Some might say that the word “kind” in the Genesis text may equate better to our broader classification of “genus,” but even with that, the task that Adam was given that day must have been formidable (I was not able to find out an estimate of the current number of genus in the world, I think because there is not agreement among biologists as to what actually constitutes a genus).

If one depends very heavily upon speciation, one could make some calculations about how it could be possible for Adam to name all of the species in the Garden of Eden within a 24 hour period. However, this view would require the continual development of new species on our planet in order to reach the current level, and this level of speciation has never been observed in our natural world. In fact, to be honest, I do not think that speciation has actually ever been observed in our natural world.

To creationists, such as myself, the word speciation is more tolerable than the word evolution. However, with such a high level of speciation necessary to accommodate Adam naming all of the animals in such a short period of time just several thousand years ago, at what point does it cease to be mere speciation and begin to become evolution?

Adam, I believe, was of much higher intelligence than any person alive today. The effect of a sinful nature has had a degrading effect up not only our spirits, but also upon our minds and bodies. But even with this, the naming of so many animals would be quite formidable, and I do not get the sense that God was in a hurry to “get things done” before the end of the 24 hour day. Moreover, God is never in a hurry.
Rembrandt Scetch

With all of the above considerations, I have come to the opinion that, while some speciation has occurred in species development, I think it is best not to insist that the 6th and the other creation days were of necessity the 24 hour days that we see today. My best understanding is that I need to leave the actual length of the creation days open to consideration and not to hold adamantly to our current 24 hour day. I do not think that these days were ages or eons, as some would say, but still a relatively short period of time.

Actually, we have no way of determining the length of the day at that time. The days of creation were unique in every sense, even to the point that the day length was not determined by the rotation of the earth in relation to the sun. God did not create the sun and moon until the fourth day. Thus we know that, in at least the first three and a half days of the six day creation, the sun played no part in the length of the day.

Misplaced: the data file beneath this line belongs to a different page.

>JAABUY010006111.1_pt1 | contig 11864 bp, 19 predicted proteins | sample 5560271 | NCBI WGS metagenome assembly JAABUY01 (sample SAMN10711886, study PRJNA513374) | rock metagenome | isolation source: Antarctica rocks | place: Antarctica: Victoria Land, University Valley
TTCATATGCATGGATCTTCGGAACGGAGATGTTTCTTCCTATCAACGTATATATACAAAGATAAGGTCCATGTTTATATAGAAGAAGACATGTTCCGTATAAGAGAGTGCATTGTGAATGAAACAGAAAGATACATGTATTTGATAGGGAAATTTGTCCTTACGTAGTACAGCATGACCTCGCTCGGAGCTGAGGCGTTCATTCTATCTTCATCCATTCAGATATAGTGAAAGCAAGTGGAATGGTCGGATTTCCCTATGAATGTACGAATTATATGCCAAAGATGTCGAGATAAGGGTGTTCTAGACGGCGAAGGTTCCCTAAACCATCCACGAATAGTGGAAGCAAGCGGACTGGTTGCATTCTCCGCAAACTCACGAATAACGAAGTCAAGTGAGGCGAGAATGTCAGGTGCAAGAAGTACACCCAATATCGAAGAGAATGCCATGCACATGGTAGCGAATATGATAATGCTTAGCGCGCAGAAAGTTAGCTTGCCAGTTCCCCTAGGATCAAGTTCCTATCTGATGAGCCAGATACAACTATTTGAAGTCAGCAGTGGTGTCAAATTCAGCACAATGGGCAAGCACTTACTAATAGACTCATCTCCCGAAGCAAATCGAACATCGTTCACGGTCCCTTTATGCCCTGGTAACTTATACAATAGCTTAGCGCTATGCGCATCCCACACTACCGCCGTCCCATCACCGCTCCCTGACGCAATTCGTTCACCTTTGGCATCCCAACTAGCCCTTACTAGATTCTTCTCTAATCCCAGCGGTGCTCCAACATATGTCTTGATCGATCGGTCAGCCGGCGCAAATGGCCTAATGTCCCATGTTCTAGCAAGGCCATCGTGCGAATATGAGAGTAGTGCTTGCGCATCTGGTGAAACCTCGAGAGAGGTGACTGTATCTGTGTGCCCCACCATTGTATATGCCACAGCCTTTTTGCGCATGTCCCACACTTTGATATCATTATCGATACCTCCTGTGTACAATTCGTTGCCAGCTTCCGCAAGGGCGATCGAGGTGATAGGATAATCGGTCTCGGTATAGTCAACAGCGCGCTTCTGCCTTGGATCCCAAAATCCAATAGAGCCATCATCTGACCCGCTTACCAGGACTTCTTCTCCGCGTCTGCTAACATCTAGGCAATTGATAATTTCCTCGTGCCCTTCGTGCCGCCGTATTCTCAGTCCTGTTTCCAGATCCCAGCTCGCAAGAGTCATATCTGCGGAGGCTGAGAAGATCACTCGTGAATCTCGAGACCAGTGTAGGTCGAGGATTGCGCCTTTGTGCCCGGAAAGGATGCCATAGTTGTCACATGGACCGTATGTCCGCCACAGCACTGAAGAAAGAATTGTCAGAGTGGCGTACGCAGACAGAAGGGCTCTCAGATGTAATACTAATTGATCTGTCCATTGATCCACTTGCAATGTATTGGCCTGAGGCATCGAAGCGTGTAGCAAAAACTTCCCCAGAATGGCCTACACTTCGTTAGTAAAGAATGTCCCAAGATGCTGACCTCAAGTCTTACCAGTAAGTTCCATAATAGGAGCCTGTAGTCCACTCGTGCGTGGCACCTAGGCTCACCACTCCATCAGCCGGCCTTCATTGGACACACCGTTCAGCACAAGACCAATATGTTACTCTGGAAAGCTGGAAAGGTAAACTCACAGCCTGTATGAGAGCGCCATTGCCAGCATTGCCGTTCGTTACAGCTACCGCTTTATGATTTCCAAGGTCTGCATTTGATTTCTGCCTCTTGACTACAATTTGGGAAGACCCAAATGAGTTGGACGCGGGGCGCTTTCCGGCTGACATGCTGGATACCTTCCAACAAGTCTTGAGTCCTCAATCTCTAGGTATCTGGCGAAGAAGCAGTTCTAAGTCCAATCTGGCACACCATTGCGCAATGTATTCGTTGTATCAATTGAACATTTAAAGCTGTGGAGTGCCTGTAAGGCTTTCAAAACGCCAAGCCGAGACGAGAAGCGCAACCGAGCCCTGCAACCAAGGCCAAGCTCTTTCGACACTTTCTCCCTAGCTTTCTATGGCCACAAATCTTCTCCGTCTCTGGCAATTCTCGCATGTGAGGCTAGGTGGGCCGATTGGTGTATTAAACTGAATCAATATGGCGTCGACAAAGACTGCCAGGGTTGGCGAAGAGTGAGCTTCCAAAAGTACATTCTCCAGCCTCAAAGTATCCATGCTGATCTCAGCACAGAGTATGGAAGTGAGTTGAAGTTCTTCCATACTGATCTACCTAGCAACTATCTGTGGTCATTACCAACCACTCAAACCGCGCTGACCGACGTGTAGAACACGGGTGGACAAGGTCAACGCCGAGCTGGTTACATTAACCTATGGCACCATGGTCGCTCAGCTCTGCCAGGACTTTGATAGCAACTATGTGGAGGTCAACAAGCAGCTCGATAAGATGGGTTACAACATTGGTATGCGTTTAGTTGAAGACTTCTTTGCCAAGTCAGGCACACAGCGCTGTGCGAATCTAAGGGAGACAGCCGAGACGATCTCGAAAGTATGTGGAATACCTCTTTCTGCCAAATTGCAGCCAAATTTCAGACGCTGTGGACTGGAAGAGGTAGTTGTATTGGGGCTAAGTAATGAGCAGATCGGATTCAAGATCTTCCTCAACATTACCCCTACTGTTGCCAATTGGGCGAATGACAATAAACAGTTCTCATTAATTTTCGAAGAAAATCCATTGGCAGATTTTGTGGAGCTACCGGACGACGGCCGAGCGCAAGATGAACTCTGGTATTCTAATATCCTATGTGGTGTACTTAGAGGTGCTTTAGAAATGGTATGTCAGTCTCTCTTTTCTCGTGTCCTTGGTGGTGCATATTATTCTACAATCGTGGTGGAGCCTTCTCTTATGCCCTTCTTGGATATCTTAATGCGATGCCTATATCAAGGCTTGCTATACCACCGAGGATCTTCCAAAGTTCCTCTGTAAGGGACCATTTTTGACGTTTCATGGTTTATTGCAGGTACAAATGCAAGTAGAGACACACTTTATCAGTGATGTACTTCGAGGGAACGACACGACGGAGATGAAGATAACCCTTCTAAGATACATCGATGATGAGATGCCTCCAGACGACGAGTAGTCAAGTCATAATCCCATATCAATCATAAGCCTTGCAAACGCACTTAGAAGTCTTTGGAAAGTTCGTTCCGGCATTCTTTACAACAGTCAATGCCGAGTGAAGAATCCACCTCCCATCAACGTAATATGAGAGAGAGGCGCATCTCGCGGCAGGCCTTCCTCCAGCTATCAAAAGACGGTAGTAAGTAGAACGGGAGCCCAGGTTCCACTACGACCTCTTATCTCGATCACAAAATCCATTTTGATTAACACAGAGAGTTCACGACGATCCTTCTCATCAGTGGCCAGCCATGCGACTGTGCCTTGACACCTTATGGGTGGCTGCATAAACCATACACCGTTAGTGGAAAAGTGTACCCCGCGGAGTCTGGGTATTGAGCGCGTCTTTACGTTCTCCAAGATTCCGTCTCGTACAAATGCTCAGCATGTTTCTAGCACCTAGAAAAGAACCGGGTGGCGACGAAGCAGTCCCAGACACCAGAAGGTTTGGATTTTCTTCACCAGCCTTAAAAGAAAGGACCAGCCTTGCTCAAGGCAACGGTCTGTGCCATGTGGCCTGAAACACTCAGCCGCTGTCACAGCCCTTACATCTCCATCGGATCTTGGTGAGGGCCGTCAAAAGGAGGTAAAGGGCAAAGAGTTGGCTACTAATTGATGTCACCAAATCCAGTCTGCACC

I am also quite sure that there are many considerations of the exact details that are unknown to us. When we know all of the facts, we will also understand. In whatever way that it was accomplished, God intended it for a reason and it was done in the way he has revealed it to us.

But I do not wish to become overly technical here. The marvelous aspect to me is that God brought all these animals to Adam to be named instead of naming them himself and then telling Adam what the names were.

I said above that there was a reason that God did this. Actually, there were at least a couple of reasons. The first of these have to do with the fact that God intended that people were to “have domain over the fish of the sea and over the birds of the sky, and over every living thing that moves on the earth.”

The naming of something or of someone is normally reserved for whoever is to have immediate responsibility for it. It is the pet owner who names his dog, it is the farmer who names his cows, and it is the parents who name their new child. Giving something a name is an act of recognition that I am in some way responsible for the well-being of it. By naming something, I have put even my own identity with it.

When God brought the animals to Adam so that Adam could give them names, it was a demonstration of the fact that Adam was to have dominion over these animals; he was to be their “keeper.” There are some aspects of our relationship with the animal kingdom and with nature in general that have changed since those first days in the Garden of Eden, but this one aspect; that is, that we should be the caregivers of our environment, has not changed.

There is a second reason that God brought the animals before Adam to be named. We shall look at that reason in a week or so.